But in the last few weeks it has been really hard to work up any sort of optimism over the industry. The steady hum of misogyny and regressive behaviors that makes up the din of noise in every aspect of our lives has been ratcheted to god damned eleven in the world of Video Games. Every day I’ve woken up to a text message from some friend or another, usually something along the lines of “GOD I HATE GAMERS.” And then I read the story they linked to me, and I really can’t blame them.
We have lost, as a community, a number of women who were making great contributions to the conversations about Gaming. I have absolutely no doubt that we, by allowing some of these behaviors to occur while we sat idly by, have unintentionally allowed this to happen. And, as those behaviors have been brought to the fore (among which include Rape and Murder threats that have extended BEYOND even the people “directly” involved), I have absolutely no doubt that we have seen the salting of the Earth with regards to young potential games critics. Because who would really want to become part of this Wasteland?
Young girls already have to deal with enough institutionalized sexism without this. Who would, in their right mind, willingly join a community with a history of responding to female cultural critics with threats of rape? Who would, in their right mind, willingly help push and advance a medium that has a fanbase which blew swatting into an actual thing? We have seen literal pillars of gaming critical thought hounded out of the community…and people actually celebrated it. To paraphrase Matt Lees, the women who would still get into (or decide to remain) talking about this industry are god damned super soldiers, and we do not deserve them.
When I was growing up I got to do with my sister what my parents did with me. I would sit her down and, even if it were a one player game, hand her a controller to “play games” with me. When I was making my push through Final Fantasy VIII, I would even let her pretend she was Rinoa and pick out the commands when we’d get into battles. Since then, my sister has grown into a great gamer- kicking ass in Resident Evil and Netrunner and even picking up Dungeons and Dragons this past year. If you put a gun to my head, I wouldn’t give up those experiences or the joy it fills me to see her enjoy gaming for anything.
But I won’t lie. These past few weeks have made me occasionally wonder if it was a good idea.
…I don’t know. I don’t have the answers. I don’t even know if there’s a solution. I just know it’s important to come out and say that I think it’s utter shit the way people -specifically women- have been treated these last few weeks. I know it’s important for me to acknowledge and thank all the critics and women I have looked up to, even if only to myself and my close circle of friends. So thank you Kate Reynolds. Thank you Patricia Hernandez. Thank you Leigh Alexander, Brenda Brathwaite, and Zoe Quinn. Thank you Mattie Brice and Merritt Kopas and Christine Love and Anita Sarkeesian. Thank you to all the people, especially the young women, who decide to start up (or continue) their blogs and write about their passions for any audience, even if it’s just themselves, even at the risk of some jerkwad finding it and deciding that they’re the target of the day. Thank you to all the critics, journalists, and designers I didn’t think to add in my lack of sleep.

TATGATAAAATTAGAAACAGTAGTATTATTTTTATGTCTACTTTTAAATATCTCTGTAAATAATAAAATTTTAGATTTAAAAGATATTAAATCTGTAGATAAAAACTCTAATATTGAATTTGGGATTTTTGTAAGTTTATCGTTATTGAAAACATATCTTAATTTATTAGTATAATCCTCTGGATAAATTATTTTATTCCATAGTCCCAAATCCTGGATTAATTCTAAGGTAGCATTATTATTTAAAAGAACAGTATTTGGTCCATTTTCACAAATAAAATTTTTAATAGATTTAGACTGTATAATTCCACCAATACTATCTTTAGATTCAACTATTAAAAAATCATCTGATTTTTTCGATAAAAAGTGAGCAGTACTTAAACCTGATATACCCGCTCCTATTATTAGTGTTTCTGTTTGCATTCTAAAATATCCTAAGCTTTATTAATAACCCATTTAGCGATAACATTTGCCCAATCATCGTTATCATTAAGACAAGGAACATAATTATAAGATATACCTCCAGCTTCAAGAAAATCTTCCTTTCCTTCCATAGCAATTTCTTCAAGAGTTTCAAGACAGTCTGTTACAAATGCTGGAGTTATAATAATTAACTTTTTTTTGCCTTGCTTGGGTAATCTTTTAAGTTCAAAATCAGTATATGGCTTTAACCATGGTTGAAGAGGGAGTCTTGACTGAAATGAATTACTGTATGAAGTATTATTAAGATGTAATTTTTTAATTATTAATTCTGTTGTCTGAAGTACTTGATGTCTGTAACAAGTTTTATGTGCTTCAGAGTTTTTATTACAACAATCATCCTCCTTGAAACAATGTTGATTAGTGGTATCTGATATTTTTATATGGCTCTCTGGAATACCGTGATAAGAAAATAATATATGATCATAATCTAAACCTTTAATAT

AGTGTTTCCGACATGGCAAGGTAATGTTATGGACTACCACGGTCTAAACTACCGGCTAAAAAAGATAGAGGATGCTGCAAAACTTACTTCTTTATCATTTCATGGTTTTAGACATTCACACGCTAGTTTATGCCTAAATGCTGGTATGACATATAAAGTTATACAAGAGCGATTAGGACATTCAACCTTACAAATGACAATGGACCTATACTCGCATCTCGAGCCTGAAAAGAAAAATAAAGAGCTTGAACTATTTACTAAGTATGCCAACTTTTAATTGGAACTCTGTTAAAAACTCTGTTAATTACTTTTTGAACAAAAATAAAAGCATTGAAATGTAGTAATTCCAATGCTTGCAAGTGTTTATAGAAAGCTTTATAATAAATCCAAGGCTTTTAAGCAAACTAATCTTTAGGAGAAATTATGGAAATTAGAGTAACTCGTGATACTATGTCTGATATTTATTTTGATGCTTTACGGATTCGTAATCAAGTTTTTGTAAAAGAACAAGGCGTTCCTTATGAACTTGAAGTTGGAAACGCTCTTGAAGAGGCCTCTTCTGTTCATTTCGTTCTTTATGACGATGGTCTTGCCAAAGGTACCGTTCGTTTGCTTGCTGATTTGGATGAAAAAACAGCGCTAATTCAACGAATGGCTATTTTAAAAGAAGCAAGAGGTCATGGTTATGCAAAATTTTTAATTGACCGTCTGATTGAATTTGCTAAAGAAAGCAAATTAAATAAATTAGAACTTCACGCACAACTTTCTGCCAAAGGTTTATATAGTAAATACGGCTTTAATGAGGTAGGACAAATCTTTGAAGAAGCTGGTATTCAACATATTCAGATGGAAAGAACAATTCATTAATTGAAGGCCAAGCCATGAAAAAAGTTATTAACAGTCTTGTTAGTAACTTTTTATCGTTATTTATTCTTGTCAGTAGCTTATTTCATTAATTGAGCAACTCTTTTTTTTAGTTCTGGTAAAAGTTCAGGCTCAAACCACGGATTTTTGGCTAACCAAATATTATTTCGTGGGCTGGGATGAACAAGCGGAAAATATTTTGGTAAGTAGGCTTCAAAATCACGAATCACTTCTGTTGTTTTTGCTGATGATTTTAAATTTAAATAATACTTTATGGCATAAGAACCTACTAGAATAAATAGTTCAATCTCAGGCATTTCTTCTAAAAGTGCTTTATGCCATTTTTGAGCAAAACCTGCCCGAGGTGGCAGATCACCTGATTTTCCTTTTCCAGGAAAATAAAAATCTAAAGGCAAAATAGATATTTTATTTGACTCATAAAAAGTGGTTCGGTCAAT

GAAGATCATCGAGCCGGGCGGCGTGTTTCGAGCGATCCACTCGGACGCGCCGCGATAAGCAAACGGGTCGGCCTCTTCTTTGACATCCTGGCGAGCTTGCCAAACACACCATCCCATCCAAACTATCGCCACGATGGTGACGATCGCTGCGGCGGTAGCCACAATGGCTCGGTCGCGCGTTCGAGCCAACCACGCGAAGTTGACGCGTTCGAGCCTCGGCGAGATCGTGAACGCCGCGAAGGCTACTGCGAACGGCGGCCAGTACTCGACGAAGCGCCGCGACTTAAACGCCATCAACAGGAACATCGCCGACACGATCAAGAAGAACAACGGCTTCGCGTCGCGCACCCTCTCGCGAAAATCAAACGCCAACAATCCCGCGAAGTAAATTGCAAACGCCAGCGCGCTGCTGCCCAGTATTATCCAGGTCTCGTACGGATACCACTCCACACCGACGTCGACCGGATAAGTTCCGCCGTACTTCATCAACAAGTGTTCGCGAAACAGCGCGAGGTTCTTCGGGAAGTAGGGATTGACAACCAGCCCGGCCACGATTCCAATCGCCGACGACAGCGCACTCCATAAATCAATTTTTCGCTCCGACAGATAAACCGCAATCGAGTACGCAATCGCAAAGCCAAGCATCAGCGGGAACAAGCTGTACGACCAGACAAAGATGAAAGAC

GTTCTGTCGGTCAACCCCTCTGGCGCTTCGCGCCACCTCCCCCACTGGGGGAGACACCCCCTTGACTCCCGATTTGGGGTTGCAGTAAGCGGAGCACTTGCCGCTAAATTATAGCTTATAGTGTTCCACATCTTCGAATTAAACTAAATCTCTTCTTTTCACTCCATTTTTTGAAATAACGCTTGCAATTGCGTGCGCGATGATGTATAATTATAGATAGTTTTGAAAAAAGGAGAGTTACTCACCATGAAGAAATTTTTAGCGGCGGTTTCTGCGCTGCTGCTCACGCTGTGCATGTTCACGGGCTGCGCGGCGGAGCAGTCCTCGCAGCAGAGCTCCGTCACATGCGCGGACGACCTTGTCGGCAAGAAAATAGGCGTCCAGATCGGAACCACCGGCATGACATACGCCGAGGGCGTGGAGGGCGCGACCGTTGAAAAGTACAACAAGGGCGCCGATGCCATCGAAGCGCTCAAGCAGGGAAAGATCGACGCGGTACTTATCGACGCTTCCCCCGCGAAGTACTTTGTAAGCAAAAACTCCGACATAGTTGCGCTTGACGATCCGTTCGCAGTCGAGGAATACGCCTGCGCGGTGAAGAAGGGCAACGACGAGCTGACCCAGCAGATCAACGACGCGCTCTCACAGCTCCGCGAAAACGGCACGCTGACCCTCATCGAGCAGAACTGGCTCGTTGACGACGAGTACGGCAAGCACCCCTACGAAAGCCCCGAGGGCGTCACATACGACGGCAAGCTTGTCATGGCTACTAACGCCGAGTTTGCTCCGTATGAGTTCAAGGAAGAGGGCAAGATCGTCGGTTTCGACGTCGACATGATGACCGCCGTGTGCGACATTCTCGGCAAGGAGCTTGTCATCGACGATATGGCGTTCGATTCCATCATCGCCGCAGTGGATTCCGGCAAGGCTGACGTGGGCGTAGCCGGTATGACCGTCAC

I hope that those who continue writing can always find the support and the joy in what they do to keep it up, because our culture -not just video game culture, but actual human culture- is less for not having more voices be a part of that discussion. For those who chose to find their happiness elsewhere, though, I hope you find more happiness, fulfillment, and respect outside of the games scene than inside it. And, while supporting your decision, thank you for what you did do.
…here are pictures to make up for making such a downer post:
* PS – Sure, there’s also this talk about “ethics” in Journalism. Hey! That’s a great conversation! Here’s a post from Kate Reynolds talking about that very thing. Me, though? I’ve yet to see any real evidence of so-called corruption, and find that people caterwauling about the “corruption of games journalism” are either using such a high-minded concept as a smokescreen to harass and attack women and those who support a more inclusive gaming community OR have no fucking clue what evidence of corruption would actually look like since, at best, they’re drawing webs people who happen to know other people and leaving it at that. If you’re in the latter group, I am sorry- but KNOWING someone does not CORRUPTION create. Grumble, grumble, le grumble.